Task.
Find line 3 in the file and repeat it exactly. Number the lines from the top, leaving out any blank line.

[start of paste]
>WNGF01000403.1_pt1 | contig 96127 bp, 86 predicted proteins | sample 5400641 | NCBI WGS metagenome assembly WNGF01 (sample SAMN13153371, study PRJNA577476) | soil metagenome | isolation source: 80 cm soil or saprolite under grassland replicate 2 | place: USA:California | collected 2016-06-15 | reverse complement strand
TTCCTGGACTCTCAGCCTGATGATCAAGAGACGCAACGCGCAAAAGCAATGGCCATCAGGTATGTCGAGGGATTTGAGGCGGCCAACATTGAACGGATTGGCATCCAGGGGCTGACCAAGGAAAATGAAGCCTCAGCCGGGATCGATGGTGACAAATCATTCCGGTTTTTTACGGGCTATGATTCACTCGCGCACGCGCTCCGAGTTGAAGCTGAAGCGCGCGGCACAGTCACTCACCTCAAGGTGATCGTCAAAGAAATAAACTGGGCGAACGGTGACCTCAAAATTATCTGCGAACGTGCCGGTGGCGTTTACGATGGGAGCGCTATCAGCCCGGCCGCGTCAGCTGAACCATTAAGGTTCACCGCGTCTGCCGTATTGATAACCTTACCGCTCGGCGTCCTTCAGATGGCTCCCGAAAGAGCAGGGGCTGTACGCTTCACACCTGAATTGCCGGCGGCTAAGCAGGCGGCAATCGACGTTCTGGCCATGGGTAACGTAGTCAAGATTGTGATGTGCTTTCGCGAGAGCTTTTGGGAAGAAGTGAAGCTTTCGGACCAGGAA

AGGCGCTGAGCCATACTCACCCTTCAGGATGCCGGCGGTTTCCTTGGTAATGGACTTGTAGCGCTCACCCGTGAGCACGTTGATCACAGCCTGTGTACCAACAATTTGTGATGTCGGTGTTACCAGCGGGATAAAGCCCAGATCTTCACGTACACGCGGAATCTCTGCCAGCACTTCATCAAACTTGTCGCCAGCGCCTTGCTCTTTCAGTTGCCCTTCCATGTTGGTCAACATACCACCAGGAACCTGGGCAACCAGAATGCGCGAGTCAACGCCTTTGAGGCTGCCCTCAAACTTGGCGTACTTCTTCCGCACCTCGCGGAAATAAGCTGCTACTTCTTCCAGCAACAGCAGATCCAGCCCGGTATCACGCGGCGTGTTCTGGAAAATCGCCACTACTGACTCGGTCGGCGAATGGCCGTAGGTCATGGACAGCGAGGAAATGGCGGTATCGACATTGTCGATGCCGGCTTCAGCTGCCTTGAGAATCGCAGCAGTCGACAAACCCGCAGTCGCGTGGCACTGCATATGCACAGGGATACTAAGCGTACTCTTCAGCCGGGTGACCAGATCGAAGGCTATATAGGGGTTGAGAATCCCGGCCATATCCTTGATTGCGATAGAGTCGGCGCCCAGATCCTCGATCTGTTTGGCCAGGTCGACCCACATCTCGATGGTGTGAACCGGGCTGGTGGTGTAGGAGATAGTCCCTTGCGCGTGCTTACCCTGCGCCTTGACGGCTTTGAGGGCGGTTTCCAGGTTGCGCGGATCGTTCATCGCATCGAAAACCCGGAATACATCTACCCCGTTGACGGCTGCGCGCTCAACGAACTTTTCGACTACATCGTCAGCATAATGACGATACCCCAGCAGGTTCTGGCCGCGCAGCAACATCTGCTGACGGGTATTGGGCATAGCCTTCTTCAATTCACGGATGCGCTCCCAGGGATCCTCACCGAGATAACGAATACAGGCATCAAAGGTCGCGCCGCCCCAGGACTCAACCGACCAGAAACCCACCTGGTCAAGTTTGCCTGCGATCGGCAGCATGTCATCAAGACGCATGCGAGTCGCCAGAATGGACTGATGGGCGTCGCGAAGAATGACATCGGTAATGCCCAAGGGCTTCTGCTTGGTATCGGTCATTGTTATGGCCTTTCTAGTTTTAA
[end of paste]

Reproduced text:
AGGCGCTGAGCCATACTCACCCTTCAGGATGCCGGCGGTTTCCTTGGTAATGGACTTGTAGCGCTCACCCGTGAGCACGTTGATCACAGCCTGTGTACCAACAATTTGTGATGTCGGTGTTACCAGCGGGATAAAGCCCAGATCTTCACGTACACGCGGAATCTCTGCCAGCACTTCATCAAACTTGTCGCCAGCGCCTTGCTCTTTCAGTTGCCCTTCCATGTTGGTCAACATACCACCAGGAACCTGGGCAACCAGAATGCGCGAGTCAACGCCTTTGAGGCTGCCCTCAAACTTGGCGTACTTCTTCCGCACCTCGCGGAAATAAGCTGCTACTTCTTCCAGCAACAGCAGATCCAGCCCGGTATCACGCGGCGTGTTCTGGAAAATCGCCACTACTGACTCGGTCGGCGAATGGCCGTAGGTCATGGACAGCGAGGAAATGGCGGTATCGACATTGTCGATGCCGGCTTCAGCTGCCTTGAGAATCGCAGCAGTCGACAAACCCGCAGTCGCGTGGCACTGCATATGCACAGGGATACTAAGCGTACTCTTCAGCCGGGTGACCAGATCGAAGGCTATATAGGGGTTGAGAATCCCGGCCATATCCTTGATTGCGATAGAGTCGGCGCCCAGATCCTCGATCTGTTTGGCCAGGTCGACCCACATCTCGATGGTGTGAACCGGGCTGGTGGTGTAGGAGATAGTCCCTTGCGCGTGCTTACCCTGCGCCTTGACGGCTTTGAGGGCGGTTTCCAGGTTGCGCGGATCGTTCATCGCATCGAAAACCCGGAATACATCTACCCCGTTGACGGCTGCGCGCTCAACGAACTTTTCGACTACATCGTCAGCATAATGACGATACCCCAGCAGGTTCTGGCCGCGCAGCAACATCTGCTGACGGGTATTGGGCATAGCCTTCTTCAATTCACGGATGCGCTCCCAGGGATCCTCACCGAGATAACGAATACAGGCATCAAAGGTCGCGCCGCCCCAGGACTCAACCGACCAGAAACCCACCTGGTCAAGTTTGCCTGCGATCGGCAGCATGTCATCAAGACGCATGCGAGTCGCCAGAATGGACTGATGGGCGTCGCGAAGAATGACATCGGTAATGCCCAAGGGCTTCTGCTTGGTATCGGTCATTGTTATGGCCTTTCTAGTTTTAA